The brooding period of Khaki Campbell ducklings is 3 to 4 weeks. For meat type ducklings such as Pekin, brooding for 2 to 3 weeks is sufficient. Provide hover space of 90 to 100 sq.cms. per ducklings under the brooder. A temperature of 29 to 32oC (85 to 90oC) is maintained during the first week. It is reduced by about 3oC per week till it reaches 24oC (75oF) during the fourth week. Ducklings may be brooded in wire floor, litter or batteries. A wire floor space of 0.046m2 per bird or solid floor space of 0.093 m2 per bird would be sufficient up to 3 weeks of age. Water in the drinkers should be 5 to 7.5 cm (2 to 3”) deep just sufficient to drink and not dip themselves.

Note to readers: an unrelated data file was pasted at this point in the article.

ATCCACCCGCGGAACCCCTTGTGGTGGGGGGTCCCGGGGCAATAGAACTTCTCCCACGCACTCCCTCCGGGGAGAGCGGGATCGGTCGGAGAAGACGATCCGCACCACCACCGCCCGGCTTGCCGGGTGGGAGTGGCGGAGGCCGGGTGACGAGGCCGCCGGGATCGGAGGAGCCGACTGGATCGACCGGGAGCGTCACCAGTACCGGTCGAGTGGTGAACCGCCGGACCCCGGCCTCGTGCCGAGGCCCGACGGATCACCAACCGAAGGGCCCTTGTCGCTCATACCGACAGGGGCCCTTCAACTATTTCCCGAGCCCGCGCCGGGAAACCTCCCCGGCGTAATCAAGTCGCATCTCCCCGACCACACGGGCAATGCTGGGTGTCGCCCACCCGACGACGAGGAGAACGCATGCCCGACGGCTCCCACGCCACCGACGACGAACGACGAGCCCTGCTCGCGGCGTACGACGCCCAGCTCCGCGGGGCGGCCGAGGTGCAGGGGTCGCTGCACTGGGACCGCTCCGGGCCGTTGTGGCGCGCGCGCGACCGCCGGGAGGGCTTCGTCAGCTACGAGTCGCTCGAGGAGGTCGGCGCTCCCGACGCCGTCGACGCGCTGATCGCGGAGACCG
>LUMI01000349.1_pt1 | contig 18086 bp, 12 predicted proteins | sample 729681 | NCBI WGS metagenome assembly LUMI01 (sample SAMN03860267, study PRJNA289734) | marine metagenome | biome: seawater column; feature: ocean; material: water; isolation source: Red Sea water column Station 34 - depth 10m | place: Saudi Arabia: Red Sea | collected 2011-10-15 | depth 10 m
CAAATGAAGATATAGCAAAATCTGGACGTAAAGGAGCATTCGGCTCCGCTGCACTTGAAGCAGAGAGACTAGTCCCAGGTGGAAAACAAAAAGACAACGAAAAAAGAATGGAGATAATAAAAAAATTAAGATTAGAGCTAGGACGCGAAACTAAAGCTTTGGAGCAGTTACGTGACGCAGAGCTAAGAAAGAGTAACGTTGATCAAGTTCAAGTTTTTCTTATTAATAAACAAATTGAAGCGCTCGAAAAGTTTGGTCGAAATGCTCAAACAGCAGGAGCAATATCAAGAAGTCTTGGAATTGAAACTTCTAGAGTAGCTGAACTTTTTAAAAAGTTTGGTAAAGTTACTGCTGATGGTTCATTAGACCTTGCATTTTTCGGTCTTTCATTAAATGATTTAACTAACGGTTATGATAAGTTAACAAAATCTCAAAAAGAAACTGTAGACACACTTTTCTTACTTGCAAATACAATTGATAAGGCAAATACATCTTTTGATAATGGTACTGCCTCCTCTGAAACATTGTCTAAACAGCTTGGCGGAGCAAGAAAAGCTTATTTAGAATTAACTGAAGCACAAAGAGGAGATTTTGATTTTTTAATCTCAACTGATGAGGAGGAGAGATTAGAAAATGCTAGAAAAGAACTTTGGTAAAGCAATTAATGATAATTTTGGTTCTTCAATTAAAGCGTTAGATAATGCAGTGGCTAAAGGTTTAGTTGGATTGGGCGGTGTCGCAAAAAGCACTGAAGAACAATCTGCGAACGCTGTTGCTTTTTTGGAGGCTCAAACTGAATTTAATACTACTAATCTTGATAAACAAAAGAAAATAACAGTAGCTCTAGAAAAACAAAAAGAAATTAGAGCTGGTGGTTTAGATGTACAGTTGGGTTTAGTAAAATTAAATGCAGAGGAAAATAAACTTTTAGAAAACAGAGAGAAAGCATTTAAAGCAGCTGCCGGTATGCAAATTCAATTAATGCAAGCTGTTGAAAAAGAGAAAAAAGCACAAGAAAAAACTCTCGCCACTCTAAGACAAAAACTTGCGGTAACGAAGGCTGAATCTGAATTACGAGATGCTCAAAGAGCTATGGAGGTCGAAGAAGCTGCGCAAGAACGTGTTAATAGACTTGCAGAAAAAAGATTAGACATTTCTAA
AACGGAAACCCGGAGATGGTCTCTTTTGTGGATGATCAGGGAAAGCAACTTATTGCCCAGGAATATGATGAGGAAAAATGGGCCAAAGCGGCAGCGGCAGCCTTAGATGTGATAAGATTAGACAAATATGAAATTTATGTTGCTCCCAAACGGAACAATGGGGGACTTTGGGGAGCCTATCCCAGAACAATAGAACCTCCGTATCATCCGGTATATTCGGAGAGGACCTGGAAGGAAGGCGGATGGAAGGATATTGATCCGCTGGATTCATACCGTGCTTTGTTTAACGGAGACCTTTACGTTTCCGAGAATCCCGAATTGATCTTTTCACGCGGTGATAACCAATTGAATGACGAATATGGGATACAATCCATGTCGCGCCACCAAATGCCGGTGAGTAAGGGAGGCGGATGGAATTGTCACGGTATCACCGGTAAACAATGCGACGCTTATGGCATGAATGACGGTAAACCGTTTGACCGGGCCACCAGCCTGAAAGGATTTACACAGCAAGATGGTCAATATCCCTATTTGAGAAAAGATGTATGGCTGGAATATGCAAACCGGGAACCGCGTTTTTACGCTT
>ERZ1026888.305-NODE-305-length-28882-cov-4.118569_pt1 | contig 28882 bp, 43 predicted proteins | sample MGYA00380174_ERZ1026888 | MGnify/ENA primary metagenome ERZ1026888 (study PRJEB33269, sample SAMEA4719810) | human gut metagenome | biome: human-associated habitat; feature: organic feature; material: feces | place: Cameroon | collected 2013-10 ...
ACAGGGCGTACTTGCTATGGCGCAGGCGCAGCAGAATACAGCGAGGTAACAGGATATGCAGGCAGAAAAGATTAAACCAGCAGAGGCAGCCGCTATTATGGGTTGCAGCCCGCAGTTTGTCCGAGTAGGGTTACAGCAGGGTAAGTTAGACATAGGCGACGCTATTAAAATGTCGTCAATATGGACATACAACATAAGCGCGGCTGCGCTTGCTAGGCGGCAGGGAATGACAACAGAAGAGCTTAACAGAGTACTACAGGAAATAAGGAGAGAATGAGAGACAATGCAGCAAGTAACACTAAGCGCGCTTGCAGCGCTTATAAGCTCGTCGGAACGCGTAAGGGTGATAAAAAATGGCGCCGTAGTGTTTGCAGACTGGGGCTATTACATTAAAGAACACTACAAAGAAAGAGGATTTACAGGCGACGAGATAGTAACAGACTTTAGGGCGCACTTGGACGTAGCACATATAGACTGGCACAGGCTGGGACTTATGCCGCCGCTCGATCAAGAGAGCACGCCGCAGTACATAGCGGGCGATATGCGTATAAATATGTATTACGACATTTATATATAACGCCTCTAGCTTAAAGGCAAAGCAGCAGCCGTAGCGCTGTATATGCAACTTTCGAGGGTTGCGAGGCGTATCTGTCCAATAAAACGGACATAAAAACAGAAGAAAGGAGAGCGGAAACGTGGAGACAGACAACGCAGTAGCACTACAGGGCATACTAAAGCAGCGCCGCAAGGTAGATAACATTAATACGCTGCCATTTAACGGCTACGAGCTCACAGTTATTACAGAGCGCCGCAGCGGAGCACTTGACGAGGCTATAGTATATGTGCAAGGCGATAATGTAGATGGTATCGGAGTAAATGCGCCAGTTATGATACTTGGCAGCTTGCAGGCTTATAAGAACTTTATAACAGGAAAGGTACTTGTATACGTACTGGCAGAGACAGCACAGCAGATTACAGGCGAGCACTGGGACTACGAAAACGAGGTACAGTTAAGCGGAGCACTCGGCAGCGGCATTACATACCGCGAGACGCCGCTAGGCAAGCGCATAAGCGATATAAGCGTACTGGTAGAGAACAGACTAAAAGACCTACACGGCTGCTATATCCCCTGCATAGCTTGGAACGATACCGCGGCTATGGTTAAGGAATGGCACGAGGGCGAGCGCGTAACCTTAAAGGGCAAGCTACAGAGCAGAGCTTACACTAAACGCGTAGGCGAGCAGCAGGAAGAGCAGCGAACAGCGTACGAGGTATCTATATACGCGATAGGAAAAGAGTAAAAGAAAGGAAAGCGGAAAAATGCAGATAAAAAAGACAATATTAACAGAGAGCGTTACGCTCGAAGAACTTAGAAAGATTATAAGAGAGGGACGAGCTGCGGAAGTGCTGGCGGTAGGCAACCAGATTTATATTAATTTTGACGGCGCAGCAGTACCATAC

When ducklings are about 4 weeks of age they can be let out if to be reared on semi-intensive system. In semi-intensive system the stocking rate suggested is about 5000 ducks per hectare. It is preferable to rear them in smaller units of 200 ducks. Under intensive system, growing ducks can be reared on litter or slat floor or a combination. Plenty of water should be available for drinking. The design of waters should be such that it is sufficiently deep enough to enable the ducks to immerse their bills. A depth of about 13-15 cm will suffice for this purpose. Under intensive system, a floor space of 4 to 5 sq.ft. per duck is essential, whereas in semi-intensive system, a floor space of 3 sq.ft. in the night shelter and 10 to 15 sq.ft. as outside run bird would be adequate. For wet mash feeding in a ‘V’ shaped feeder, allow 10 to 12.5 cm. feeding space per duck but for dry mash or pellet feeding adlib in hoppers, a feeding space of 5 to 7.5 cm. per duck would be sufficient. High egg laying strains of ducks come into production at 16 to 18 weeks of age. About 95 to 98% of eggs are laid by 9.00 AM. One nest box of size 30x 30 x 45 cms (12 x12 x18”) to every three ducks be provided. In case of laying breeds a mating ratio of 1 drake to 6-7 ducks and in table breeds 1 drake to 4-5 ducks is allowed. Photo period of 14 to 16 hours per day is essential for optimum production. In free range, 1000 ducks are kept per 0.405 hectare (1 acre) depending upon greens.